It’s become increasingly harder to differentiate the so-called liberal-centrists of the new atheist movement and those on the far-right, supporting Muslim travel bans and fanning the flames of racial tension around the United States.
In a time of worldwide rebellion against the political norms, it can seem impossible to keep up with the onslaught of movements set to change the course of world history.
Thankfully, Jamie Bartlett’s Radicals Chasing Utopia: Inside the Rogue Movements Trying to Change World (Nation Books, June 13, 2017), seeks to connect readers to a handful of those movements. Bartlett brings readers deep inside the libertarian movement as they attempt to create a perfect libertarian utopia, filled with imaginary Bitcoins and so much freedom you’ll die because you can’t afford healthcare, to the pits of the far-right as Bartlett spends time with the former English Defense League’s Tommy Robinson.
When it comes to current events, the Robinson chapter that resonates the most as around the globe far-right, anti-immigration groups attempt to pass themselves off not as racist, but rationals. Bartlett embedded with Robinson through his attempt to launch Pegida-UK, an anti-Islam action group that Robinson hoped would be less controversial than his previous stint with EDL. Continue reading “Radicals Chasing Utopia sets out to be your user guide to radical movements”
Both Republicans and Democrats seem to agree that health care needs to be better. For the Republican Party, they have shown us their desire. With the House of Representatives voting on Thursday to overturn many of the hallmark pieces of the Affordable Care Act in favor of their American Health Care Act. The AHCA is nothing less than a death sentence for millions of American and a massive gift to insurance companies.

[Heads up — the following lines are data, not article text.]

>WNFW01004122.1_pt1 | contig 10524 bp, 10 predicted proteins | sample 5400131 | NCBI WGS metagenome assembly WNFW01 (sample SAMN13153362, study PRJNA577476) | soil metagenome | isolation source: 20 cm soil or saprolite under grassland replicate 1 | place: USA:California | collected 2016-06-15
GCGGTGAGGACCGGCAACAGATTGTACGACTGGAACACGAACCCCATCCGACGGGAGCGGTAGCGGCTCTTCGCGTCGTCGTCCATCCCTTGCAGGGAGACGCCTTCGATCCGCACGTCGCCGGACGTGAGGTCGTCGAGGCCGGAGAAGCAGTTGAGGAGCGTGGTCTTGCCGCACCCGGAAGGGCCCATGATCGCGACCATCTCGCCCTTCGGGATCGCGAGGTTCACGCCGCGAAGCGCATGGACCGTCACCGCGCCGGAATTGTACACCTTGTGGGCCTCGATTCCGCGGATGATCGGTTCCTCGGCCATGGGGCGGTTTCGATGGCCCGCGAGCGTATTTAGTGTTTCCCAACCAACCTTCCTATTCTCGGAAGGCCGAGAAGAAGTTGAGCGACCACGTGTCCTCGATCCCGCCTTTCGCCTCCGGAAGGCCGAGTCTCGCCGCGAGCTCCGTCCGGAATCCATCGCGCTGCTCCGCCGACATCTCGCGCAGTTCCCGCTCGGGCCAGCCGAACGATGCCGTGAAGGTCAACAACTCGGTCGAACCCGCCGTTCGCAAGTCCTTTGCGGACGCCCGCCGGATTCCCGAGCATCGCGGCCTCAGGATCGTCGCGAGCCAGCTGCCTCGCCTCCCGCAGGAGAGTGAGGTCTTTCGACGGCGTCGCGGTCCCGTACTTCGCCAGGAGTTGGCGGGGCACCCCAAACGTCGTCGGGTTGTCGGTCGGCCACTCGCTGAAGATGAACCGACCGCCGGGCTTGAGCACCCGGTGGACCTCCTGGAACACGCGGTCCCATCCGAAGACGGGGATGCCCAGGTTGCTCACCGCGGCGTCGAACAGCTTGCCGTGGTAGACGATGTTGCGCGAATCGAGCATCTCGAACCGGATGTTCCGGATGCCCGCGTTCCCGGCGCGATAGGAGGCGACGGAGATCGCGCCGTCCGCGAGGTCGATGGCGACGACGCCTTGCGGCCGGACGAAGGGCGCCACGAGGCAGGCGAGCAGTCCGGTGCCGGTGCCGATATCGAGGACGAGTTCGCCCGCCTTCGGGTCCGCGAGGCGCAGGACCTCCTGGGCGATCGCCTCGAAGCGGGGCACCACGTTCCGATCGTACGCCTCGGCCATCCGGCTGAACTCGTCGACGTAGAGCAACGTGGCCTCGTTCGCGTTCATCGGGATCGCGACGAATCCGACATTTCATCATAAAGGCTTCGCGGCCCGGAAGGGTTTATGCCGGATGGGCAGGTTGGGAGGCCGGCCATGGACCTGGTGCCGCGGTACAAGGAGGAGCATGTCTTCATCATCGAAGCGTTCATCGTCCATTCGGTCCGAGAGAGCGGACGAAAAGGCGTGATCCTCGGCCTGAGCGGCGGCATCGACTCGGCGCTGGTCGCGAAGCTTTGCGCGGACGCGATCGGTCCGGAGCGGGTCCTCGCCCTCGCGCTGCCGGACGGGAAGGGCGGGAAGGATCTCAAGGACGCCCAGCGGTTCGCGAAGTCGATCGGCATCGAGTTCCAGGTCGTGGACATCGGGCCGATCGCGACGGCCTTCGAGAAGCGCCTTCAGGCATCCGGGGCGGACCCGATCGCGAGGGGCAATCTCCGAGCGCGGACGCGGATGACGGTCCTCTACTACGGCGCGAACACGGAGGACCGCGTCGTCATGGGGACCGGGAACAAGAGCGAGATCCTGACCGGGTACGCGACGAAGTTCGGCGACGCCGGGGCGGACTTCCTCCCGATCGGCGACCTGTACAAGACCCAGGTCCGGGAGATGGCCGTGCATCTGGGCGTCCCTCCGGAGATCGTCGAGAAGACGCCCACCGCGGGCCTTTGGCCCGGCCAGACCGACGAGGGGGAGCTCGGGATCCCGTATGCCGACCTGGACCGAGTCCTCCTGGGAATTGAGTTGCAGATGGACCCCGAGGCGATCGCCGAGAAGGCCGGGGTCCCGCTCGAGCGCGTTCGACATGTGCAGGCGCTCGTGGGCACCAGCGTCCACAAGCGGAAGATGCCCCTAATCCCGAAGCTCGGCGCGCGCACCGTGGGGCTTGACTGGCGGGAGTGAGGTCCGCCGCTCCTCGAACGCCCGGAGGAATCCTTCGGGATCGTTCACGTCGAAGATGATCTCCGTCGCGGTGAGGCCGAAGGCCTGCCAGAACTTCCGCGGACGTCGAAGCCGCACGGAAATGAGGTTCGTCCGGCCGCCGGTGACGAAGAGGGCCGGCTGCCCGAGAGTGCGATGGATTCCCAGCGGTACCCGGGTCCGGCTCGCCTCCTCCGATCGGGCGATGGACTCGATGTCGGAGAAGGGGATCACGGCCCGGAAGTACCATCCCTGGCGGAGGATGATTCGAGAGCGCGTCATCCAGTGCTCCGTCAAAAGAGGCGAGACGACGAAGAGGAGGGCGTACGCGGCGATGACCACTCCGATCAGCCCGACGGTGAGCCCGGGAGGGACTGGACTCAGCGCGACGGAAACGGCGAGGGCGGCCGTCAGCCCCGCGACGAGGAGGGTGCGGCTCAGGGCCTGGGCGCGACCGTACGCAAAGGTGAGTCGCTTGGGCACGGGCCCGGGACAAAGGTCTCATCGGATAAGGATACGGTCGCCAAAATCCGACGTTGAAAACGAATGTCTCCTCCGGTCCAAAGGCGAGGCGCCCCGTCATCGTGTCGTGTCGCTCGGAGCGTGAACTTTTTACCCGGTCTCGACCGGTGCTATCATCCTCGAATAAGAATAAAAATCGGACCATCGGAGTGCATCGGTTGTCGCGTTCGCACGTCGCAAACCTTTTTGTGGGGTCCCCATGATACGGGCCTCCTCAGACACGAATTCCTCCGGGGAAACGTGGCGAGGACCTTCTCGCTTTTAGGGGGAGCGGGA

The Democrats, however, only want to add what they believe are incremental improvements to the ACA, ignoring the fact that the majority of Americans, including many Republican voters, want single-payer health care.
Moments after the devastating vote, a reporter asked House Minority Leader Nancy Pelosi if the Democrats would finally support single-payer, to which she answered, “no,” without skipping a beat.
”How to Kill a City” exposes how gentrification monetizes the loss and destruction of Black communities.
When tens of thousands of African Americans returned to New Orleans after Hurricane Katrina in 2005, they found a new, unwelcoming city. A city being transformed one hipster coffee shop at a time. Through gentrification, New Orleans leaders have managed to create a smaller, whiter New Orleans, one unwelcoming to those who have called the city home for their entire lives.
Many Louisiana politicians, business leaders and developers saw Katrina as an opportunity to destroy low-income housing and replace it with upscale condos and boutiques. Rich, white businessmen saw an opportunity and they didn’t hesitate to take it.
“Nobody can refute the fact that we have completely turned this story around,” Mayor Mitch Landrieu said in 2015, talking of streamlined government and year-over-year economic growth. “For the first time in 50 years, the city is on a trajectory that it has not been on, organizationally, functionally, economically, almost in every way.”